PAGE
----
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More students homeless in county

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The number of homeless students is rising across Johnson County due to families who can’t pay their rent or afford the deposits needed to rent an apartment or home.

This month, 208 students at Franklin schools are living in hotels or with multiple other families in one house or don’t have a parent or guardian looking after them. That’s up from 178 homeless students in September, community outreach coordinator Kim Spurling said.

Many of those families need help paying rent they already owe or affording the hundreds or thousands of dollars needed to cover the security deposit and first month’s rent at a new apartment or home, Spurling said.

Local agencies that help families with rent and other bills also are seeing more homeless students and families who need help.

But while Spurling and the community groups want to help students and families pay for short- and long-term housing, right now they don’t have enough money for everyone who needs help, and Johnson County has no shelter they can send them to.

Spurling is looking for donors willing to provide rent money for students and families. She and other organizers also are working on ways to identify students in danger of dropping out of high school, so they can remind them that their best chance at affording a home for themselves in the future is to continue their education.

The Kids in Crisis Intervention Team, or KIC-IT, which provides meals, supplies and other resources to homeless teens and young adults between the ages of 16 and 25, had 80 new individuals ask for assistance last year, up from 65 asking for help for the first time in 2012, president Debbie Burton said.

Christian Help, which provides assistance to homeless Johnson County residents of all ages, received 1,100 calls from people asking for help with utility bills and rent last year so that they wouldn’t be evicted from their homes. So far this month Christian Help has received 37 calls from people asking for help paying for rent or utilities — which also includes 10 people who needed money to check themselves and their families into a hotel for a few nights, executive director LaTheda Noonan said.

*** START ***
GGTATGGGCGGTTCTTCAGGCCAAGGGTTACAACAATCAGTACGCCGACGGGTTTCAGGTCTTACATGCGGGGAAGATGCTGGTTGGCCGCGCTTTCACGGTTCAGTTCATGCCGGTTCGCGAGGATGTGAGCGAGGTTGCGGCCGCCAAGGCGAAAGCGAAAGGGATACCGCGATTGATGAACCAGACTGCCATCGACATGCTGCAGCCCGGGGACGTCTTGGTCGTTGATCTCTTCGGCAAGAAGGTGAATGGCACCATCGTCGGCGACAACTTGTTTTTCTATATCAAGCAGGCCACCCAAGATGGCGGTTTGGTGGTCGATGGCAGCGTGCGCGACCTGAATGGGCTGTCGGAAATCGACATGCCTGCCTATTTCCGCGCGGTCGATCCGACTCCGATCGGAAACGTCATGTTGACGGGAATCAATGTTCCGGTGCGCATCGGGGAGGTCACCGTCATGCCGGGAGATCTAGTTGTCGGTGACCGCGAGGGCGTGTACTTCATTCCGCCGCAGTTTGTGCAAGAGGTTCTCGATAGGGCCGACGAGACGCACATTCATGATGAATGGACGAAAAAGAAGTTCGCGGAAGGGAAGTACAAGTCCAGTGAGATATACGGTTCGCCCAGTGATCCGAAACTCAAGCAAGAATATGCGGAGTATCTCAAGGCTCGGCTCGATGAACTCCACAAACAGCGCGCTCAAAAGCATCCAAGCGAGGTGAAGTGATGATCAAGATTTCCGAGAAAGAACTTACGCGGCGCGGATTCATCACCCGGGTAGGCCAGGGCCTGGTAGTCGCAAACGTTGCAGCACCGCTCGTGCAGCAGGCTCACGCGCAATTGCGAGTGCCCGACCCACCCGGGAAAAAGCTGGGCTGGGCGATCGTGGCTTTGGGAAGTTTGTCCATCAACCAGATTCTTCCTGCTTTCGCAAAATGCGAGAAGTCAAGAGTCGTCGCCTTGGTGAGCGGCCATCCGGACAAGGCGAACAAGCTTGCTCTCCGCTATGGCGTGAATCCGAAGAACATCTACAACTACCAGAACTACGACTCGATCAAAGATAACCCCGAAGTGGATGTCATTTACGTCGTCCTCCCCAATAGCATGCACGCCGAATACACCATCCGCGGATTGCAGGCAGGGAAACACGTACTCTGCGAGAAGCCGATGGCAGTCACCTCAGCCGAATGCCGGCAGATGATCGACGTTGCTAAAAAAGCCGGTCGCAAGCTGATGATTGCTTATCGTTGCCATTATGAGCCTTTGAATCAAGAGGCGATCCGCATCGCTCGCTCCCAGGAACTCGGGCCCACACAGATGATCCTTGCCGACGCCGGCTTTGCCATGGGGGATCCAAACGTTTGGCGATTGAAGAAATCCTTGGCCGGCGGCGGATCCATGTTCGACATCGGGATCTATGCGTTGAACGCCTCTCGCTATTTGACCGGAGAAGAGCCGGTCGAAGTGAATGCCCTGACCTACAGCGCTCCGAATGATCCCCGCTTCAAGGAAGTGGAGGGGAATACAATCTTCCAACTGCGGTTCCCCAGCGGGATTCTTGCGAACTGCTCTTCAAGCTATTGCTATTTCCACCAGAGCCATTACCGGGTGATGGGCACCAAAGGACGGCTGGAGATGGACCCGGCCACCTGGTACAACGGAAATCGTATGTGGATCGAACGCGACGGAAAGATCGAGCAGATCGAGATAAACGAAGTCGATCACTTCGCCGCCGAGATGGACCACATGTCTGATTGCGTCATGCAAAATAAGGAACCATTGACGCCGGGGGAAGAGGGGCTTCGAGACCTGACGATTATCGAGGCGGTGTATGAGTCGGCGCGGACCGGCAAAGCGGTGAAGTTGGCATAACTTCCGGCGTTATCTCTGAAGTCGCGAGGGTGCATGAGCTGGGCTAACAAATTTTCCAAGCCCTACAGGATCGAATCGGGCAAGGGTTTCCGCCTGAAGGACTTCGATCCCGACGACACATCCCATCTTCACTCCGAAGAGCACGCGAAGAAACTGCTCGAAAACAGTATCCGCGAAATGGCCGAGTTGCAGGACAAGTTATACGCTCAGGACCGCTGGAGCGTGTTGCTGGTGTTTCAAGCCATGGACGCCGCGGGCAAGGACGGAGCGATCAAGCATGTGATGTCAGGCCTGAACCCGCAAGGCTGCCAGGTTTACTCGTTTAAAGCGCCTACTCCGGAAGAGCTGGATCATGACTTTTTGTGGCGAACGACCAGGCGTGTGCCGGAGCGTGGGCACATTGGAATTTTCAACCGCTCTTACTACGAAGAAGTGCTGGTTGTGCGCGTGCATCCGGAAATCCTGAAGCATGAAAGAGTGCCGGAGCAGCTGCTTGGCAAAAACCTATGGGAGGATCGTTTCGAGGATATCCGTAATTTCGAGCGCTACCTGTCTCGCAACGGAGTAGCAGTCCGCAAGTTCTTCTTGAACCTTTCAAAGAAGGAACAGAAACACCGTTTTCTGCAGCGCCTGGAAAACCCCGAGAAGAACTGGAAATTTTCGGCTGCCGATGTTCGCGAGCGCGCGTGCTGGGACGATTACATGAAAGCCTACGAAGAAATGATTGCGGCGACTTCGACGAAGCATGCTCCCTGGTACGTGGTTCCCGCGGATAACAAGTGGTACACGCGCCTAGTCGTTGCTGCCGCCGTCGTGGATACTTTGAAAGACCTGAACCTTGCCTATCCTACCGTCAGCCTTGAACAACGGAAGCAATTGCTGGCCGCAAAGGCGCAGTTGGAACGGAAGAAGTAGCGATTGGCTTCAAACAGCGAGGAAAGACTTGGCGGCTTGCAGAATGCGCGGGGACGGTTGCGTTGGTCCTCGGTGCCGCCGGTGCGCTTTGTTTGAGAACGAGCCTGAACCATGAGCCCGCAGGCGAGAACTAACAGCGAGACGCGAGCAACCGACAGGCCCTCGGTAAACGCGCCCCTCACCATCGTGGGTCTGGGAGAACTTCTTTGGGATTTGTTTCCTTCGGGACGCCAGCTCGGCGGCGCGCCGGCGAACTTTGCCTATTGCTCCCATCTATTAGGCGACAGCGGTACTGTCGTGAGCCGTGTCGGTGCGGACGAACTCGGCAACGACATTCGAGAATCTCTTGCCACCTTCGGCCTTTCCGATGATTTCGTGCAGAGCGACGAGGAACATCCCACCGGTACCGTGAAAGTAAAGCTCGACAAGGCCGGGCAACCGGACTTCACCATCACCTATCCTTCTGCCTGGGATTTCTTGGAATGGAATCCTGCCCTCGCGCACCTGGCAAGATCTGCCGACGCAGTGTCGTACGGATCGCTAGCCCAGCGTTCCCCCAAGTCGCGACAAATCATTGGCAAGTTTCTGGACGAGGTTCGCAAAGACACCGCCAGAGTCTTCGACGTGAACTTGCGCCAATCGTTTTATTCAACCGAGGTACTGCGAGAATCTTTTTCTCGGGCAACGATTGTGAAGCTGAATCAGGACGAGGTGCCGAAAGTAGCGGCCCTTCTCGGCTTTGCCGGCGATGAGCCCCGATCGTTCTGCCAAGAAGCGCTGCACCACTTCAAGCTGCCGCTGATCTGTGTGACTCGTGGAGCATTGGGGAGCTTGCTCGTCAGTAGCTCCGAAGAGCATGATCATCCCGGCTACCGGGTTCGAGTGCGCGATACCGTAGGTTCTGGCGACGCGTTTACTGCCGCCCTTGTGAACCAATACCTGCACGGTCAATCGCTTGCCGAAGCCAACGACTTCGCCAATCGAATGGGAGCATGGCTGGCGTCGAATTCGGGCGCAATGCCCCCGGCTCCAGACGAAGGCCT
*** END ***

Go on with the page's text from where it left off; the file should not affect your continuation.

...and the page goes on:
She expects to get more phone calls from residents who need help paying their bills, as seasonal and part-time jobs that residents could find during the holidays are now over, she said.

“It’s only going to get worse as time goes by and paychecks are decreasing and everything is going up,” Noonan said.

Christian Help used to pay for a hotel room for homeless families but no longer can afford to since the group has been collecting fewer donations. The organization’s goal now is to prevent homelessness by helping people stay in their homes, and the group can give families $100 every six months to help with expenses, Noonan said.

When she started her job at Franklin last fall, Spurling began coming up with ways to help families who couldn’t afford the initial cost of renting a home. Recently, she got approval to start collecting donations to help families afford housing costs but hasn’t collected anything yet.

What the county needs more than cash for short-term hotel stays is a shelter for homeless students and families, Spurling and Noonan said. Right now, if they have a family with nowhere to go and no money, they have to send them to a shelter outside the county.

“People just need to realize that we need to take care of our neighbors,” Noonan said.

Spurling also is trying to track down students at Franklin Community High School who aren’t living with a parent or guardian, which puts them at risk for dropping out and eventually becoming homeless.

Many of the teens and people in their early 20s whom Burton helps through KIC-IT dropped out of high school and were able to support themselves for about a year by working part-time jobs and sleeping on people’s couches. But after they ran out of friends or family to stay with, they saw how difficult it is to afford the cost of rent with one, two or even three part-time jobs, and they can’t find full-time or better paying work because they don’t have a high school diploma, Burton said.

Right now, Franklin has at least two students who aren’t living with parents or a guardian, but Spurling regularly looks for others. She wants to ensure they know about the benefits of finishing high school and to see if they need any help to make it through to graduation. She is the only public school employee in Johnson County whose full-time job is to track and help homeless students.

Burton also wants to set up a program where people now in KIC-IT who dropped out of high school can speak with current students at middle and high schools across the county, telling them why they need to graduate to have the best chance at affording a home or apartment.

“I just feel like, if they had an education, some kind of GED or additional training behind them, they could find something (where) the pay would be worth the while,” Burton said.

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